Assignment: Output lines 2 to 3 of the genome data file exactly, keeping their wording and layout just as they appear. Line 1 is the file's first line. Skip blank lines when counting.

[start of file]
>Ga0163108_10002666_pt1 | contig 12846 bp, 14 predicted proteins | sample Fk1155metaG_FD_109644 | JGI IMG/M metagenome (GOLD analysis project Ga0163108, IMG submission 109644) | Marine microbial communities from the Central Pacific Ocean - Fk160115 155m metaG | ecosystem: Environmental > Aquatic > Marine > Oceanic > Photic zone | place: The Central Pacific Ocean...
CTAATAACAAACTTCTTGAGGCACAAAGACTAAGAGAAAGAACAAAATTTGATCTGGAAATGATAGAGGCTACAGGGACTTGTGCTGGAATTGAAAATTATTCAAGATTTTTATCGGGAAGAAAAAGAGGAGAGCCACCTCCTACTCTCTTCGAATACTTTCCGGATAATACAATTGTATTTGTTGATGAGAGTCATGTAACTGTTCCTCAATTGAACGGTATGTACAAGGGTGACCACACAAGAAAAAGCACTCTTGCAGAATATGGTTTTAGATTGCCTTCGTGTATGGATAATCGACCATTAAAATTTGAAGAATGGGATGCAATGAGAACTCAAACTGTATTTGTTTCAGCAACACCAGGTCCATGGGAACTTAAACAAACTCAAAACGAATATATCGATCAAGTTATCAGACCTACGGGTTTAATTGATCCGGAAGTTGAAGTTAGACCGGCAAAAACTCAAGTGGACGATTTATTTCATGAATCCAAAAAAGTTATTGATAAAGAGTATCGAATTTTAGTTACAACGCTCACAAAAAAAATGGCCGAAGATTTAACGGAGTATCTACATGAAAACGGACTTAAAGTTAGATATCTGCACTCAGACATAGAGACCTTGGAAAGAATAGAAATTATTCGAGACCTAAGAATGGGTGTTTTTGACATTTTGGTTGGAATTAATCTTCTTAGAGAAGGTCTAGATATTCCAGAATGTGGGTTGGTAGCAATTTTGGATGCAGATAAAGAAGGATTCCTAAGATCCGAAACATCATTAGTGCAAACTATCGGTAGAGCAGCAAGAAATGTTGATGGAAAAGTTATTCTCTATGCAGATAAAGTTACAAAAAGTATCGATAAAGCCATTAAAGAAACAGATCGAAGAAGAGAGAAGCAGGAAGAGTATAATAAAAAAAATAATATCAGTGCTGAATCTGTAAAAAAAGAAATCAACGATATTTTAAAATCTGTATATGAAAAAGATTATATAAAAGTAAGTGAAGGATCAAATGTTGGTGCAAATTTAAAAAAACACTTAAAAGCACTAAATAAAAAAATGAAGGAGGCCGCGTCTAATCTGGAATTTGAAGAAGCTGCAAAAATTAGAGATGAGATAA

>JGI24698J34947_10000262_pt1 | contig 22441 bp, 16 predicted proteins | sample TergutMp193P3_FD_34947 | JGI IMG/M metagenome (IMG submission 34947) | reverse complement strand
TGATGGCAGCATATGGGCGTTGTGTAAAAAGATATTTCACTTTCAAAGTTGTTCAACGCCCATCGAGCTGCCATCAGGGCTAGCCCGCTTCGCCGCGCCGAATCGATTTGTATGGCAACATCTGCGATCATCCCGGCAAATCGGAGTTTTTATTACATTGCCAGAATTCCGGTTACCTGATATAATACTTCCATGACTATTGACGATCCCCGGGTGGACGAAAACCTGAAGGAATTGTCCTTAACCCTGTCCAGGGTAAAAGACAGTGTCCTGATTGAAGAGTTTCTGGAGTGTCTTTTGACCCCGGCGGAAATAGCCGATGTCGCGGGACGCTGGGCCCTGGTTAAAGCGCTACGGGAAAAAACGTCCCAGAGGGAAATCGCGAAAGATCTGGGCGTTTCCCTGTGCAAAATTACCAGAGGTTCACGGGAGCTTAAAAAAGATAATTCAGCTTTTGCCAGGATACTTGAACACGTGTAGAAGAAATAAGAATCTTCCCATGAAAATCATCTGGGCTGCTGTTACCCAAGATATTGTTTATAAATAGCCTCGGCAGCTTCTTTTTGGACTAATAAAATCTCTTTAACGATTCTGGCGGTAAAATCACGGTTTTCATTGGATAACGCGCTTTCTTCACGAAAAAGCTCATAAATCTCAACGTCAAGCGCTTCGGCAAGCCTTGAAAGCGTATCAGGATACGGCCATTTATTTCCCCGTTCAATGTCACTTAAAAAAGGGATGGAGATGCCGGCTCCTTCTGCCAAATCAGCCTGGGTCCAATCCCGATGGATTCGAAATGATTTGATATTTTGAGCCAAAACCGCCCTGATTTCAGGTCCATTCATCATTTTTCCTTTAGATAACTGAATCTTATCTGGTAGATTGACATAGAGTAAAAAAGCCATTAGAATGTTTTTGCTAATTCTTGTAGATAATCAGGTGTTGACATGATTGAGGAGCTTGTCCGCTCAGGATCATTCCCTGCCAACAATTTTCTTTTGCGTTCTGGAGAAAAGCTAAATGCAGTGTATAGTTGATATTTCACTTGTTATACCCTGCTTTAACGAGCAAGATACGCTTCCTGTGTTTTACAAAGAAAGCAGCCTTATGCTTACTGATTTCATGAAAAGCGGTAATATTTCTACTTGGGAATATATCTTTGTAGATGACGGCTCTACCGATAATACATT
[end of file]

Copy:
CTAATAACAAACTTCTTGAGGCACAAAGACTAAGAGAAAGAACAAAATTTGATCTGGAAATGATAGAGGCTACAGGGACTTGTGCTGGAATTGAAAATTATTCAAGATTTTTATCGGGAAGAAAAAGAGGAGAGCCACCTCCTACTCTCTTCGAATACTTTCCGGATAATACAATTGTATTTGTTGATGAGAGTCATGTAACTGTTCCTCAATTGAACGGTATGTACAAGGGTGACCACACAAGAAAAAGCACTCTTGCAGAATATGGTTTTAGATTGCCTTCGTGTATGGATAATCGACCATTAAAATTTGAAGAATGGGATGCAATGAGAACTCAAACTGTATTTGTTTCAGCAACACCAGGTCCATGGGAACTTAAACAAACTCAAAACGAATATATCGATCAAGTTATCAGACCTACGGGTTTAATTGATCCGGAAGTTGAAGTTAGACCGGCAAAAACTCAAGTGGACGATTTATTTCATGAATCCAAAAAAGTTATTGATAAAGAGTATCGAATTTTAGTTACAACGCTCACAAAAAAAATGGCCGAAGATTTAACGGAGTATCTACATGAAAACGGACTTAAAGTTAGATATCTGCACTCAGACATAGAGACCTTGGAAAGAATAGAAATTATTCGAGACCTAAGAATGGGTGTTTTTGACATTTTGGTTGGAATTAATCTTCTTAGAGAAGGTCTAGATATTCCAGAATGTGGGTTGGTAGCAATTTTGGATGCAGATAAAGAAGGATTCCTAAGATCCGAAACATCATTAGTGCAAACTATCGGTAGAGCAGCAAGAAATGTTGATGGAAAAGTTATTCTCTATGCAGATAAAGTTACAAAAAGTATCGATAAAGCCATTAAAGAAACAGATCGAAGAAGAGAGAAGCAGGAAGAGTATAATAAAAAAAATAATATCAGTGCTGAATCTGTAAAAAAAGAAATCAACGATATTTTAAAATCTGTATATGAAAAAGATTATATAAAAGTAAGTGAAGGATCAAATGTTGGTGCAAATTTAAAAAAACACTTAAAAGCACTAAATAAAAAAATGAAGGAGGCCGCGTCTAATCTGGAATTTGAAGAAGCTGCAAAAATTAGAGATGAGATAA

>JGI24698J34947_10000262_pt1 | contig 22441 bp, 16 predicted proteins | sample TergutMp193P3_FD_34947 | JGI IMG/M metagenome (IMG submission 34947) | reverse complement strand